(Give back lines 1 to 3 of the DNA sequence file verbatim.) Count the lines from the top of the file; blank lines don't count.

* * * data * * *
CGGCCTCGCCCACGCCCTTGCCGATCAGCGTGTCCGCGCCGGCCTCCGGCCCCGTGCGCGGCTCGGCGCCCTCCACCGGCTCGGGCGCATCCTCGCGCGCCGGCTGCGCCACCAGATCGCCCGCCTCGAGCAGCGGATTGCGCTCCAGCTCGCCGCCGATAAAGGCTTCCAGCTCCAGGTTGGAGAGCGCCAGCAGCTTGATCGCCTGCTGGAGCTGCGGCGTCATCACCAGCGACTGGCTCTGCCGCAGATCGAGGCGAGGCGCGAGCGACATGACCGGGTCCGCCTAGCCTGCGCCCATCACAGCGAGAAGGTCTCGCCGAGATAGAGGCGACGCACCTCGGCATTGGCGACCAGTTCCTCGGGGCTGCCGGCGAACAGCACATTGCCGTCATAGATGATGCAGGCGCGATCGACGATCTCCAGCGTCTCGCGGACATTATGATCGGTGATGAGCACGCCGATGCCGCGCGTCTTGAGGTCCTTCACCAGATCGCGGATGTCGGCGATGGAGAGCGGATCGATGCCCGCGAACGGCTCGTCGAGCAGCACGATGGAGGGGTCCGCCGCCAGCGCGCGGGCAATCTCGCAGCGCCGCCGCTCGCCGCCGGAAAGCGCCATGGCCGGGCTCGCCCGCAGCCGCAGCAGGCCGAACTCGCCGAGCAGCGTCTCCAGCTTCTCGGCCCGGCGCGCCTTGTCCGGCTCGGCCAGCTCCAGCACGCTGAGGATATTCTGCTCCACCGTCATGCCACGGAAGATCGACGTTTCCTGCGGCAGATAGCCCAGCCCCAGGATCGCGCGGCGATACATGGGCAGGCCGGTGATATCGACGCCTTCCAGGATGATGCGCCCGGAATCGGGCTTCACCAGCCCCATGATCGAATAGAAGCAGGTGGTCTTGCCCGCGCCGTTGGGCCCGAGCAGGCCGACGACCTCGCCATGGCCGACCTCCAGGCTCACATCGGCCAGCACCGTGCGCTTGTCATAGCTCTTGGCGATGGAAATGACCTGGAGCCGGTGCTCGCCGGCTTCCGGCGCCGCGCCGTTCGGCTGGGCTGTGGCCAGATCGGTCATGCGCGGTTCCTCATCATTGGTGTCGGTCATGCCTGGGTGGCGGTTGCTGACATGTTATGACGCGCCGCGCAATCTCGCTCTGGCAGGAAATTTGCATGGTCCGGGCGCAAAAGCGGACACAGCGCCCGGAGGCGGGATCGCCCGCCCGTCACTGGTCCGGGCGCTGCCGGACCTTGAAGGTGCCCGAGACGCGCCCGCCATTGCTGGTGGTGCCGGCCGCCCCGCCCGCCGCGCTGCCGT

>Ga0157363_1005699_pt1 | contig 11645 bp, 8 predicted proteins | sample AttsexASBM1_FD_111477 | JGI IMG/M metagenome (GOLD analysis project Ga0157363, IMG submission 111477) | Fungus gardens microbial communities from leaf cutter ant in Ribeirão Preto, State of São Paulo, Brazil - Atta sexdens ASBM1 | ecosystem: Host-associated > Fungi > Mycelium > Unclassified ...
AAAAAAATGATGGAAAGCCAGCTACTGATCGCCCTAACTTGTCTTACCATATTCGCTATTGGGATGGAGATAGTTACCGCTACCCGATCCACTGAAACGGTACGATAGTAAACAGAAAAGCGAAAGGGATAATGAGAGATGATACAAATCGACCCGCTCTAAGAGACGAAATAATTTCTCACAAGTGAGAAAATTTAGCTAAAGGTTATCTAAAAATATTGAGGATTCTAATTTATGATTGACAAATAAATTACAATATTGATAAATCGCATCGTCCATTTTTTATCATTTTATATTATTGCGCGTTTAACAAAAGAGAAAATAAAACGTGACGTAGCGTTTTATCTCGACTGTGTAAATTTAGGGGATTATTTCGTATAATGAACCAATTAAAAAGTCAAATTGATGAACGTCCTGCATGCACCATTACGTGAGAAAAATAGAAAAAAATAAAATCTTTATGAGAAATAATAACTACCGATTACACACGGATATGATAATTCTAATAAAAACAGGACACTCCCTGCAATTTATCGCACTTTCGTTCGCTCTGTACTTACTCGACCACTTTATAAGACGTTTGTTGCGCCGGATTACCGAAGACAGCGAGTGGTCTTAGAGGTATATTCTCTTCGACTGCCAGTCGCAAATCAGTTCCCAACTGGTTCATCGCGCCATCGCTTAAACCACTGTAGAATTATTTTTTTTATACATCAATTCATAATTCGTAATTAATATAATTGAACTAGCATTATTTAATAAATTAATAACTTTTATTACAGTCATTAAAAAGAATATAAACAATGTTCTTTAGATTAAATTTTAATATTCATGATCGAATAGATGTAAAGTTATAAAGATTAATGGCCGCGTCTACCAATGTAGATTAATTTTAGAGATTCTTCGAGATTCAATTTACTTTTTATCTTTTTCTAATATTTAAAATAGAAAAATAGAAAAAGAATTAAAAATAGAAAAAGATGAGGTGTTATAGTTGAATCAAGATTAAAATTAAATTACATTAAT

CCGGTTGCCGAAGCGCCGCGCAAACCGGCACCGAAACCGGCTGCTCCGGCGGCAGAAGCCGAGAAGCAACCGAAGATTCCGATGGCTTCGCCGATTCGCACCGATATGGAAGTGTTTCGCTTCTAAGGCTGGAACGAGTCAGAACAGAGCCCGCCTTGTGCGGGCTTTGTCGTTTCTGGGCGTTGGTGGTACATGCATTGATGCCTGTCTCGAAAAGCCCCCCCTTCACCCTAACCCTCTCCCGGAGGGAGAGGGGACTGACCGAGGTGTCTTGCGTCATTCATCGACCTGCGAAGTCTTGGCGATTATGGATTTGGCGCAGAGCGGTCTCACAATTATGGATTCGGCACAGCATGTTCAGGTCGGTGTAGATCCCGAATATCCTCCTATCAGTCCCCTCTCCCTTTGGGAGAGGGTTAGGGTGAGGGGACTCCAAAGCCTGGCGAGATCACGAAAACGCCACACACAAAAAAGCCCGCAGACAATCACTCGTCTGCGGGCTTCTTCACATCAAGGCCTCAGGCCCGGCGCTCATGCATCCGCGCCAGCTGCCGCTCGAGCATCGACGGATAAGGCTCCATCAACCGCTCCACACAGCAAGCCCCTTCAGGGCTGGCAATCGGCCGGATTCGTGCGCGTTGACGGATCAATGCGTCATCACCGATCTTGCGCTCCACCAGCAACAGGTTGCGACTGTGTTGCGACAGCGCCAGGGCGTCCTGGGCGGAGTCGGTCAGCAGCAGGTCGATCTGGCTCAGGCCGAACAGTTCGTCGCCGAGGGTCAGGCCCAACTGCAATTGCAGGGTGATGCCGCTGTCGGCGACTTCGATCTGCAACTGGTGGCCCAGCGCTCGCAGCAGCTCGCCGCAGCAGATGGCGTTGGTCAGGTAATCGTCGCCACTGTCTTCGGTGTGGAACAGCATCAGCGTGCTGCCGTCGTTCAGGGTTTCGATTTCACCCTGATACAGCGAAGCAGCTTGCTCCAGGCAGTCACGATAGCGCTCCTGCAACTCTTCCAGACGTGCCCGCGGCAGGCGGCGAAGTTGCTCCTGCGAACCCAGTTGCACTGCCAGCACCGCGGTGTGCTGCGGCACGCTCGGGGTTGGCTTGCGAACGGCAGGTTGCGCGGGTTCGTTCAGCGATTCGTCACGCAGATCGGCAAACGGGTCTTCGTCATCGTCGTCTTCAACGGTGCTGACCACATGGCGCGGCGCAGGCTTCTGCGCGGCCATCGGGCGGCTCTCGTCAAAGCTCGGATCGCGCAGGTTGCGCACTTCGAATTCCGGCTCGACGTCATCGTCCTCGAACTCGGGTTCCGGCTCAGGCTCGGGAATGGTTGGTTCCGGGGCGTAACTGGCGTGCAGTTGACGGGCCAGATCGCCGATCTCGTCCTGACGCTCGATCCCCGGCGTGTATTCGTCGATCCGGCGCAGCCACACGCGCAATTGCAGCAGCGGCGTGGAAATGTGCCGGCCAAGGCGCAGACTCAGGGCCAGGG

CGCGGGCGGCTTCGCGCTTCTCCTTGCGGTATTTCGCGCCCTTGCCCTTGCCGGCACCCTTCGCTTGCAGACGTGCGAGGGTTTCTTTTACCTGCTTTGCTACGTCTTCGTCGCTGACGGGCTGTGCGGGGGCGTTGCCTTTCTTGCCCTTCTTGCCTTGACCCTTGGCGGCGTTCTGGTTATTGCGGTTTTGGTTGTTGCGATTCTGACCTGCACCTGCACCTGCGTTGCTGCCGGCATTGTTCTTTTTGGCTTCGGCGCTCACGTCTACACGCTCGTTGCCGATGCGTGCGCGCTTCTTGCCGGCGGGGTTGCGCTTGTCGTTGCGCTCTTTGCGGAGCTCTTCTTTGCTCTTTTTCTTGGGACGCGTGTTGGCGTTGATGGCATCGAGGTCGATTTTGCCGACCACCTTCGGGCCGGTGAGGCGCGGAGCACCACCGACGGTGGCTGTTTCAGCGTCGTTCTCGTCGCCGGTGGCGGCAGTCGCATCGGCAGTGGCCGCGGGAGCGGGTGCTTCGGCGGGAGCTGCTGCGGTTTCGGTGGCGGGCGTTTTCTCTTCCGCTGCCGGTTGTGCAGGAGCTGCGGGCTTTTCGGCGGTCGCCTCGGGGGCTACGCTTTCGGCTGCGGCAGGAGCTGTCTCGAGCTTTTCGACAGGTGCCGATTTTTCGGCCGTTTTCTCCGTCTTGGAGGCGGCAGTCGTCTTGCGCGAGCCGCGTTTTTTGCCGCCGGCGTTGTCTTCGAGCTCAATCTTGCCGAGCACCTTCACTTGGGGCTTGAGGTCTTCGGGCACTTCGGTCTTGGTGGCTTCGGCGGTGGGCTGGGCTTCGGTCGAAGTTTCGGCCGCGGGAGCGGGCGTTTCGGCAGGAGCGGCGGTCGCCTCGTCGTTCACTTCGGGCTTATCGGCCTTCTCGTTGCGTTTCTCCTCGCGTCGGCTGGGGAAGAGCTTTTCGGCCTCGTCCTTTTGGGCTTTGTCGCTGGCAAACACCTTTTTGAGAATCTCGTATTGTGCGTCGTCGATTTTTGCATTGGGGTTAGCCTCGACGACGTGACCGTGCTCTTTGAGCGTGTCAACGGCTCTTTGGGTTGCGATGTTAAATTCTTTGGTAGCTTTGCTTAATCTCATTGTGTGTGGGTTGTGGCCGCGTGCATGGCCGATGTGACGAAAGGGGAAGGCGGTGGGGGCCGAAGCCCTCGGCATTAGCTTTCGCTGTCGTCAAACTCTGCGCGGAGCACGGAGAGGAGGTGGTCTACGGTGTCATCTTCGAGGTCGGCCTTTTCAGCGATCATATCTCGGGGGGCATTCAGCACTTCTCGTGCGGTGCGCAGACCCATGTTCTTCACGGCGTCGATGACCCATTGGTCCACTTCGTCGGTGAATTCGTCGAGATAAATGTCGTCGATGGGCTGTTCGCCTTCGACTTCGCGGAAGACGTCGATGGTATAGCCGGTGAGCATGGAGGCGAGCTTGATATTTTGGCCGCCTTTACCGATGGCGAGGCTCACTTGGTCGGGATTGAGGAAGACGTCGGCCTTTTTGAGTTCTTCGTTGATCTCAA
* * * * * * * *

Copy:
CGGCCTCGCCCACGCCCTTGCCGATCAGCGTGTCCGCGCCGGCCTCCGGCCCCGTGCGCGGCTCGGCGCCCTCCACCGGCTCGGGCGCATCCTCGCGCGCCGGCTGCGCCACCAGATCGCCCGCCTCGAGCAGCGGATTGCGCTCCAGCTCGCCGCCGATAAAGGCTTCCAGCTCCAGGTTGGAGAGCGCCAGCAGCTTGATCGCCTGCTGGAGCTGCGGCGTCATCACCAGCGACTGGCTCTGCCGCAGATCGAGGCGAGGCGCGAGCGACATGACCGGGTCCGCCTAGCCTGCGCCCATCACAGCGAGAAGGTCTCGCCGAGATAGAGGCGACGCACCTCGGCATTGGCGACCAGTTCCTCGGGGCTGCCGGCGAACAGCACATTGCCGTCATAGATGATGCAGGCGCGATCGACGATCTCCAGCGTCTCGCGGACATTATGATCGGTGATGAGCACGCCGATGCCGCGCGTCTTGAGGTCCTTCACCAGATCGCGGATGTCGGCGATGGAGAGCGGATCGATGCCCGCGAACGGCTCGTCGAGCAGCACGATGGAGGGGTCCGCCGCCAGCGCGCGGGCAATCTCGCAGCGCCGCCGCTCGCCGCCGGAAAGCGCCATGGCCGGGCTCGCCCGCAGCCGCAGCAGGCCGAACTCGCCGAGCAGCGTCTCCAGCTTCTCGGCCCGGCGCGCCTTGTCCGGCTCGGCCAGCTCCAGCACGCTGAGGATATTCTGCTCCACCGTCATGCCACGGAAGATCGACGTTTCCTGCGGCAGATAGCCCAGCCCCAGGATCGCGCGGCGATACATGGGCAGGCCGGTGATATCGACGCCTTCCAGGATGATGCGCCCGGAATCGGGCTTCACCAGCCCCATGATCGAATAGAAGCAGGTGGTCTTGCCCGCGCCGTTGGGCCCGAGCAGGCCGACGACCTCGCCATGGCCGACCTCCAGGCTCACATCGGCCAGCACCGTGCGCTTGTCATAGCTCTTGGCGATGGAAATGACCTGGAGCCGGTGCTCGCCGGCTTCCGGCGCCGCGCCGTTCGGCTGGGCTGTGGCCAGATCGGTCATGCGCGGTTCCTCATCATTGGTGTCGGTCATGCCTGGGTGGCGGTTGCTGACATGTTATGACGCGCCGCGCAATCTCGCTCTGGCAGGAAATTTGCATGGTCCGGGCGCAAAAGCGGACACAGCGCCCGGAGGCGGGATCGCCCGCCCGTCACTGGTCCGGGCGCTGCCGGACCTTGAAGGTGCCCGAGACGCGCCCGCCATTGCTGGTGGTGCCGGCCGCCCCGCCCGCCGCGCTGCCGT

>Ga0157363_1005699_pt1 | contig 11645 bp, 8 predicted proteins | sample AttsexASBM1_FD_111477 | JGI IMG/M metagenome (GOLD analysis project Ga0157363, IMG submission 111477) | Fungus gardens microbial communities from leaf cutter ant in Ribeirão Preto, State of São Paulo, Brazil - Atta sexdens ASBM1 | ecosystem: Host-associated > Fungi > Mycelium > Unclassified ...
AAAAAAATGATGGAAAGCCAGCTACTGATCGCCCTAACTTGTCTTACCATATTCGCTATTGGGATGGAGATAGTTACCGCTACCCGATCCACTGAAACGGTACGATAGTAAACAGAAAAGCGAAAGGGATAATGAGAGATGATACAAATCGACCCGCTCTAAGAGACGAAATAATTTCTCACAAGTGAGAAAATTTAGCTAAAGGTTATCTAAAAATATTGAGGATTCTAATTTATGATTGACAAATAAATTACAATATTGATAAATCGCATCGTCCATTTTTTATCATTTTATATTATTGCGCGTTTAACAAAAGAGAAAATAAAACGTGACGTAGCGTTTTATCTCGACTGTGTAAATTTAGGGGATTATTTCGTATAATGAACCAATTAAAAAGTCAAATTGATGAACGTCCTGCATGCACCATTACGTGAGAAAAATAGAAAAAAATAAAATCTTTATGAGAAATAATAACTACCGATTACACACGGATATGATAATTCTAATAAAAACAGGACACTCCCTGCAATTTATCGCACTTTCGTTCGCTCTGTACTTACTCGACCACTTTATAAGACGTTTGTTGCGCCGGATTACCGAAGACAGCGAGTGGTCTTAGAGGTATATTCTCTTCGACTGCCAGTCGCAAATCAGTTCCCAACTGGTTCATCGCGCCATCGCTTAAACCACTGTAGAATTATTTTTTTTATACATCAATTCATAATTCGTAATTAATATAATTGAACTAGCATTATTTAATAAATTAATAACTTTTATTACAGTCATTAAAAAGAATATAAACAATGTTCTTTAGATTAAATTTTAATATTCATGATCGAATAGATGTAAAGTTATAAAGATTAATGGCCGCGTCTACCAATGTAGATTAATTTTAGAGATTCTTCGAGATTCAATTTACTTTTTATCTTTTTCTAATATTTAAAATAGAAAAATAGAAAAAGAATTAAAAATAGAAAAAGATGAGGTGTTATAGTTGAATCAAGATTAAAATTAAATTACATTAAT